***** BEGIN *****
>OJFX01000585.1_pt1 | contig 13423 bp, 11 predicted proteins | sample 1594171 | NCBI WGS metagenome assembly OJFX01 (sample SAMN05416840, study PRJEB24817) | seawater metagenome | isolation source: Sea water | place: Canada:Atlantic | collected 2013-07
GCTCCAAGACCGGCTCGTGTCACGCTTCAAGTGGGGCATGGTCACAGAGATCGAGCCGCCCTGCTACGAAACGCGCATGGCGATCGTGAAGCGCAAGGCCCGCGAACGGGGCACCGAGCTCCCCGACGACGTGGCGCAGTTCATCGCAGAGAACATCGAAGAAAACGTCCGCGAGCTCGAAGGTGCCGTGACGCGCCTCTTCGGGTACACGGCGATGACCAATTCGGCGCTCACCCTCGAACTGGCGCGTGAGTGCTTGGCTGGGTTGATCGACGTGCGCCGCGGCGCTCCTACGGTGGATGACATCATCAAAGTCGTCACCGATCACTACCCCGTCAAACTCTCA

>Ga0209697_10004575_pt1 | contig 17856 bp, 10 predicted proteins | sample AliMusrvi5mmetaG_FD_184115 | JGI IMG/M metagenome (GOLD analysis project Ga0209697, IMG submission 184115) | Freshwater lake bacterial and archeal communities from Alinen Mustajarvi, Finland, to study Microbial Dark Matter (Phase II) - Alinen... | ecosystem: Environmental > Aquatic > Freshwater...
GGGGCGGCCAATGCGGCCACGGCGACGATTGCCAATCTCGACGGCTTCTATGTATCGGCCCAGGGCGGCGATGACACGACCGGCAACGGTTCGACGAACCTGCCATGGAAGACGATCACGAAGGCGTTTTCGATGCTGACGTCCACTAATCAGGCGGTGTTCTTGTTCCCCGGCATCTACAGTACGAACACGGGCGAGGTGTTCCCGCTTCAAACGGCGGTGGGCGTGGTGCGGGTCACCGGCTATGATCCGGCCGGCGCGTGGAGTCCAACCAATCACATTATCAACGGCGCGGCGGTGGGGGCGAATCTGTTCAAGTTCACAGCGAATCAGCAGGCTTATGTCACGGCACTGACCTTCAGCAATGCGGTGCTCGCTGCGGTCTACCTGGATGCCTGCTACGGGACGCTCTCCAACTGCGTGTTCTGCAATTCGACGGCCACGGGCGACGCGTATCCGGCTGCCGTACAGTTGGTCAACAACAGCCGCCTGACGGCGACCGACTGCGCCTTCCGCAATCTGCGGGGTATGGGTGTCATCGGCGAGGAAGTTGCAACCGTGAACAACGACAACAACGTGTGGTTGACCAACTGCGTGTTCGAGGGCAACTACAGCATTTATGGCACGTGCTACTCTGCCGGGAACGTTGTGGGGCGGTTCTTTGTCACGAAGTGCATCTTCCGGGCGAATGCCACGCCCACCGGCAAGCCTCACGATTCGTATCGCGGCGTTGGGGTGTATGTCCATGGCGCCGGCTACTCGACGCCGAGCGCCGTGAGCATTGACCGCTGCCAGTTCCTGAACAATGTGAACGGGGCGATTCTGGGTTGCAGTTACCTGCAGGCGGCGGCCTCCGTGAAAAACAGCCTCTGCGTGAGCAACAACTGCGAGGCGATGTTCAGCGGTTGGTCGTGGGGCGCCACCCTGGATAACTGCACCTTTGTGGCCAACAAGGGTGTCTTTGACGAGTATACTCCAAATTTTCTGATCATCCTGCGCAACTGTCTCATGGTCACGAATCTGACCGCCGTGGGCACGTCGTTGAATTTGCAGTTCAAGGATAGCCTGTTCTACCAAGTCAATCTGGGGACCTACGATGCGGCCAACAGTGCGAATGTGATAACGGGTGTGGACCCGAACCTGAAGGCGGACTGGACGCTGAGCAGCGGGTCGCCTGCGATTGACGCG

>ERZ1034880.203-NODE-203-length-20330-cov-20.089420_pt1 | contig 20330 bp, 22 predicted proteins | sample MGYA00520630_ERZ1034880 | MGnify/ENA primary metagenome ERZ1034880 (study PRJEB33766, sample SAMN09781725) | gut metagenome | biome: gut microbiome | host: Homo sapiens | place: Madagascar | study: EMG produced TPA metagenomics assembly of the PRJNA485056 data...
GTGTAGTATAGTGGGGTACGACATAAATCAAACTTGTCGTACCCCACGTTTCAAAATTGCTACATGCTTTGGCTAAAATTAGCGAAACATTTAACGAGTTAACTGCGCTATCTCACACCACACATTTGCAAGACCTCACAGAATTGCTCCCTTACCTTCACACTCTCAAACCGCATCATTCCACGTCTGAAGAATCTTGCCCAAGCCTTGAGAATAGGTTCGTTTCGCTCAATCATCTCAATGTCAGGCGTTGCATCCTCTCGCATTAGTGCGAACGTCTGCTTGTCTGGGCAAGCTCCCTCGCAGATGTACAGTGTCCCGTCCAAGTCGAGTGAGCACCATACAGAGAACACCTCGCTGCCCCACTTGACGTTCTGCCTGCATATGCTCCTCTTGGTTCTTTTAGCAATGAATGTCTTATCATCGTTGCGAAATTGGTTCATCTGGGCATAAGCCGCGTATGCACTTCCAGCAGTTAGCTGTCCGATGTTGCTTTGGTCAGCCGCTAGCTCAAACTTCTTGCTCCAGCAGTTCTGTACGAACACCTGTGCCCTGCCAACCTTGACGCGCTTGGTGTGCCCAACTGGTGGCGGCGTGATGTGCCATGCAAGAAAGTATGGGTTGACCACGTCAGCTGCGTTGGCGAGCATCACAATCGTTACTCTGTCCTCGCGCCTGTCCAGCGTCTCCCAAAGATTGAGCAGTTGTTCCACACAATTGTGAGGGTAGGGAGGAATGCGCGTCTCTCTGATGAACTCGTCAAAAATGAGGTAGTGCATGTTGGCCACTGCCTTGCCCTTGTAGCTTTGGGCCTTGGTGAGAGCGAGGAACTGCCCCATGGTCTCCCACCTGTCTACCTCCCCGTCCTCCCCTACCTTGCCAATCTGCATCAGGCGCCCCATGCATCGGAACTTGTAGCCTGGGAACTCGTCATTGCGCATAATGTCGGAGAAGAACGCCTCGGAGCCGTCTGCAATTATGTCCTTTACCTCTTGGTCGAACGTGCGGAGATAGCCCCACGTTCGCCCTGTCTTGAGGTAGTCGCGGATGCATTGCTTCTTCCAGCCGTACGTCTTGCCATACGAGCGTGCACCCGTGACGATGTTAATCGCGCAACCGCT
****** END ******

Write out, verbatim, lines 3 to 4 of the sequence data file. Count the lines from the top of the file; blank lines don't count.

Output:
>Ga0209697_10004575_pt1 | contig 17856 bp, 10 predicted proteins | sample AliMusrvi5mmetaG_FD_184115 | JGI IMG/M metagenome (GOLD analysis project Ga0209697, IMG submission 184115) | Freshwater lake bacterial and archeal communities from Alinen Mustajarvi, Finland, to study Microbial Dark Matter (Phase II) - Alinen... | ecosystem: Environmental > Aquatic > Freshwater...
GGGGCGGCCAATGCGGCCACGGCGACGATTGCCAATCTCGACGGCTTCTATGTATCGGCCCAGGGCGGCGATGACACGACCGGCAACGGTTCGACGAACCTGCCATGGAAGACGATCACGAAGGCGTTTTCGATGCTGACGTCCACTAATCAGGCGGTGTTCTTGTTCCCCGGCATCTACAGTACGAACACGGGCGAGGTGTTCCCGCTTCAAACGGCGGTGGGCGTGGTGCGGGTCACCGGCTATGATCCGGCCGGCGCGTGGAGTCCAACCAATCACATTATCAACGGCGCGGCGGTGGGGGCGAATCTGTTCAAGTTCACAGCGAATCAGCAGGCTTATGTCACGGCACTGACCTTCAGCAATGCGGTGCTCGCTGCGGTCTACCTGGATGCCTGCTACGGGACGCTCTCCAACTGCGTGTTCTGCAATTCGACGGCCACGGGCGACGCGTATCCGGCTGCCGTACAGTTGGTCAACAACAGCCGCCTGACGGCGACCGACTGCGCCTTCCGCAATCTGCGGGGTATGGGTGTCATCGGCGAGGAAGTTGCAACCGTGAACAACGACAACAACGTGTGGTTGACCAACTGCGTGTTCGAGGGCAACTACAGCATTTATGGCACGTGCTACTCTGCCGGGAACGTTGTGGGGCGGTTCTTTGTCACGAAGTGCATCTTCCGGGCGAATGCCACGCCCACCGGCAAGCCTCACGATTCGTATCGCGGCGTTGGGGTGTATGTCCATGGCGCCGGCTACTCGACGCCGAGCGCCGTGAGCATTGACCGCTGCCAGTTCCTGAACAATGTGAACGGGGCGATTCTGGGTTGCAGTTACCTGCAGGCGGCGGCCTCCGTGAAAAACAGCCTCTGCGTGAGCAACAACTGCGAGGCGATGTTCAGCGGTTGGTCGTGGGGCGCCACCCTGGATAACTGCACCTTTGTGGCCAACAAGGGTGTCTTTGACGAGTATACTCCAAATTTTCTGATCATCCTGCGCAACTGTCTCATGGTCACGAATCTGACCGCCGTGGGCACGTCGTTGAATTTGCAGTTCAAGGATAGCCTGTTCTACCAAGTCAATCTGGGGACCTACGATGCGGCCAACAGTGCGAATGTGATAACGGGTGTGGACCCGAACCTGAAGGCGGACTGGACGCTGAGCAGCGGGTCGCCTGCGATTGACGCG